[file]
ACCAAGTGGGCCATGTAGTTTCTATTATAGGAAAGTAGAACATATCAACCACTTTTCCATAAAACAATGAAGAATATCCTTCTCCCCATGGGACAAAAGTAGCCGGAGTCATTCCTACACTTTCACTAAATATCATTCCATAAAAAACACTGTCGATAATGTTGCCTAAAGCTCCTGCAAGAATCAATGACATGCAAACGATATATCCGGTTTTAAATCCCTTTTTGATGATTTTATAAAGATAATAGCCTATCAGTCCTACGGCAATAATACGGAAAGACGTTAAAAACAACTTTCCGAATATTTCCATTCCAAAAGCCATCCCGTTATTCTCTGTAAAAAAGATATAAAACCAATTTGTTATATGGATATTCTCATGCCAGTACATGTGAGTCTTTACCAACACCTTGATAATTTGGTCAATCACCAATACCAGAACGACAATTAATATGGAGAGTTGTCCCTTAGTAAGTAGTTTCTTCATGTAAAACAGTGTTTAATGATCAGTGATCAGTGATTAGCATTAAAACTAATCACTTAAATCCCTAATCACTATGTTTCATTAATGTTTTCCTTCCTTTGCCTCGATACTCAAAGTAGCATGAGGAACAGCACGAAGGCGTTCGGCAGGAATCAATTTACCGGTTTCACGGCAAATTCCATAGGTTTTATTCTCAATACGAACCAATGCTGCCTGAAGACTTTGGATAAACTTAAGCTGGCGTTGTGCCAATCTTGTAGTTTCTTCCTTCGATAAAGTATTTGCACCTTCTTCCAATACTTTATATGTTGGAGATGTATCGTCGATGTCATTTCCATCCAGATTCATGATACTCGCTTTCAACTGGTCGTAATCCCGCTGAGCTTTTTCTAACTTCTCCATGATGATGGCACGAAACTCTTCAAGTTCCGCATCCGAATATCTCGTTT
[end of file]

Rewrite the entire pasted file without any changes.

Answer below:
ACCAAGTGGGCCATGTAGTTTCTATTATAGGAAAGTAGAACATATCAACCACTTTTCCATAAAACAATGAAGAATATCCTTCTCCCCATGGGACAAAAGTAGCCGGAGTCATTCCTACACTTTCACTAAATATCATTCCATAAAAAACACTGTCGATAATGTTGCCTAAAGCTCCTGCAAGAATCAATGACATGCAAACGATATATCCGGTTTTAAATCCCTTTTTGATGATTTTATAAAGATAATAGCCTATCAGTCCTACGGCAATAATACGGAAAGACGTTAAAAACAACTTTCCGAATATTTCCATTCCAAAAGCCATCCCGTTATTCTCTGTAAAAAAGATATAAAACCAATTTGTTATATGGATATTCTCATGCCAGTACATGTGAGTCTTTACCAACACCTTGATAATTTGGTCAATCACCAATACCAGAACGACAATTAATATGGAGAGTTGTCCCTTAGTAAGTAGTTTCTTCATGTAAAACAGTGTTTAATGATCAGTGATCAGTGATTAGCATTAAAACTAATCACTTAAATCCCTAATCACTATGTTTCATTAATGTTTTCCTTCCTTTGCCTCGATACTCAAAGTAGCATGAGGAACAGCACGAAGGCGTTCGGCAGGAATCAATTTACCGGTTTCACGGCAAATTCCATAGGTTTTATTCTCAATACGAACCAATGCTGCCTGAAGACTTTGGATAAACTTAAGCTGGCGTTGTGCCAATCTTGTAGTTTCTTCCTTCGATAAAGTATTTGCACCTTCTTCCAATACTTTATATGTTGGAGATGTATCGTCGATGTCATTTCCATCCAGATTCATGATACTCGCTTTCAACTGGTCGTAATCCCGCTGAGCTTTTTCTAACTTCTCCATGATGATGGCACGAAACTCTTCAAGTTCCGCATCCGAATATCTCGTTT